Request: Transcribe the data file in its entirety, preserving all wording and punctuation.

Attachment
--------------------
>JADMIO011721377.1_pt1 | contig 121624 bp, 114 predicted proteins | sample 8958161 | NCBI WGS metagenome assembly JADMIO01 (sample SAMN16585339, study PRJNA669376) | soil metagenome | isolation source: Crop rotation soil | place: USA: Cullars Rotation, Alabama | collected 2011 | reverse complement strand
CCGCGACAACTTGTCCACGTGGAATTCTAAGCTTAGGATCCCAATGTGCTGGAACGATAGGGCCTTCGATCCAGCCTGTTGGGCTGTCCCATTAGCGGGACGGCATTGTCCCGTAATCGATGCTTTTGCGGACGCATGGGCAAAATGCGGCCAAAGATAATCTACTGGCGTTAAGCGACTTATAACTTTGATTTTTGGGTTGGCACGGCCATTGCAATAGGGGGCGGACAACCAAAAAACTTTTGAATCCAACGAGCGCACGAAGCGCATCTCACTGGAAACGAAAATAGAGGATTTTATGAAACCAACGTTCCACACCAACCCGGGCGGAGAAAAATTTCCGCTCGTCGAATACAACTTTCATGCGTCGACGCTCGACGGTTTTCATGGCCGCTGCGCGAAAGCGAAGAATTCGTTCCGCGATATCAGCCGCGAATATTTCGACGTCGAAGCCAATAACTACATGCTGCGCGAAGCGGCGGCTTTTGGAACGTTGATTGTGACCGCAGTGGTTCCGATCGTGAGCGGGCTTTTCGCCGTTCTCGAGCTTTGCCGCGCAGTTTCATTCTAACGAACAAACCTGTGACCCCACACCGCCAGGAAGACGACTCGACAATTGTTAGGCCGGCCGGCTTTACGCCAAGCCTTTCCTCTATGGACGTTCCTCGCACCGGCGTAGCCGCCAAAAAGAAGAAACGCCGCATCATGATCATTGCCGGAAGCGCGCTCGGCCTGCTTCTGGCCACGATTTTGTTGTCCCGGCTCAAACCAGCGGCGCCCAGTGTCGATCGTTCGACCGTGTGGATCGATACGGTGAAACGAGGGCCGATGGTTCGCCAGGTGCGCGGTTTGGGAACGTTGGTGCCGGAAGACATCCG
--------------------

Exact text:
>JADMIO011721377.1_pt1 | contig 121624 bp, 114 predicted proteins | sample 8958161 | NCBI WGS metagenome assembly JADMIO01 (sample SAMN16585339, study PRJNA669376) | soil metagenome | isolation source: Crop rotation soil | place: USA: Cullars Rotation, Alabama | collected 2011 | reverse complement strand
CCGCGACAACTTGTCCACGTGGAATTCTAAGCTTAGGATCCCAATGTGCTGGAACGATAGGGCCTTCGATCCAGCCTGTTGGGCTGTCCCATTAGCGGGACGGCATTGTCCCGTAATCGATGCTTTTGCGGACGCATGGGCAAAATGCGGCCAAAGATAATCTACTGGCGTTAAGCGACTTATAACTTTGATTTTTGGGTTGGCACGGCCATTGCAATAGGGGGCGGACAACCAAAAAACTTTTGAATCCAACGAGCGCACGAAGCGCATCTCACTGGAAACGAAAATAGAGGATTTTATGAAACCAACGTTCCACACCAACCCGGGCGGAGAAAAATTTCCGCTCGTCGAATACAACTTTCATGCGTCGACGCTCGACGGTTTTCATGGCCGCTGCGCGAAAGCGAAGAATTCGTTCCGCGATATCAGCCGCGAATATTTCGACGTCGAAGCCAATAACTACATGCTGCGCGAAGCGGCGGCTTTTGGAACGTTGATTGTGACCGCAGTGGTTCCGATCGTGAGCGGGCTTTTCGCCGTTCTCGAGCTTTGCCGCGCAGTTTCATTCTAACGAACAAACCTGTGACCCCACACCGCCAGGAAGACGACTCGACAATTGTTAGGCCGGCCGGCTTTACGCCAAGCCTTTCCTCTATGGACGTTCCTCGCACCGGCGTAGCCGCCAAAAAGAAGAAACGCCGCATCATGATCATTGCCGGAAGCGCGCTCGGCCTGCTTCTGGCCACGATTTTGTTGTCCCGGCTCAAACCAGCGGCGCCCAGTGTCGATCGTTCGACCGTGTGGATCGATACGGTGAAACGAGGGCCGATGGTTCGCCAGGTGCGCGGTTTGGGAACGTTGGTGCCGGAAGACATCCG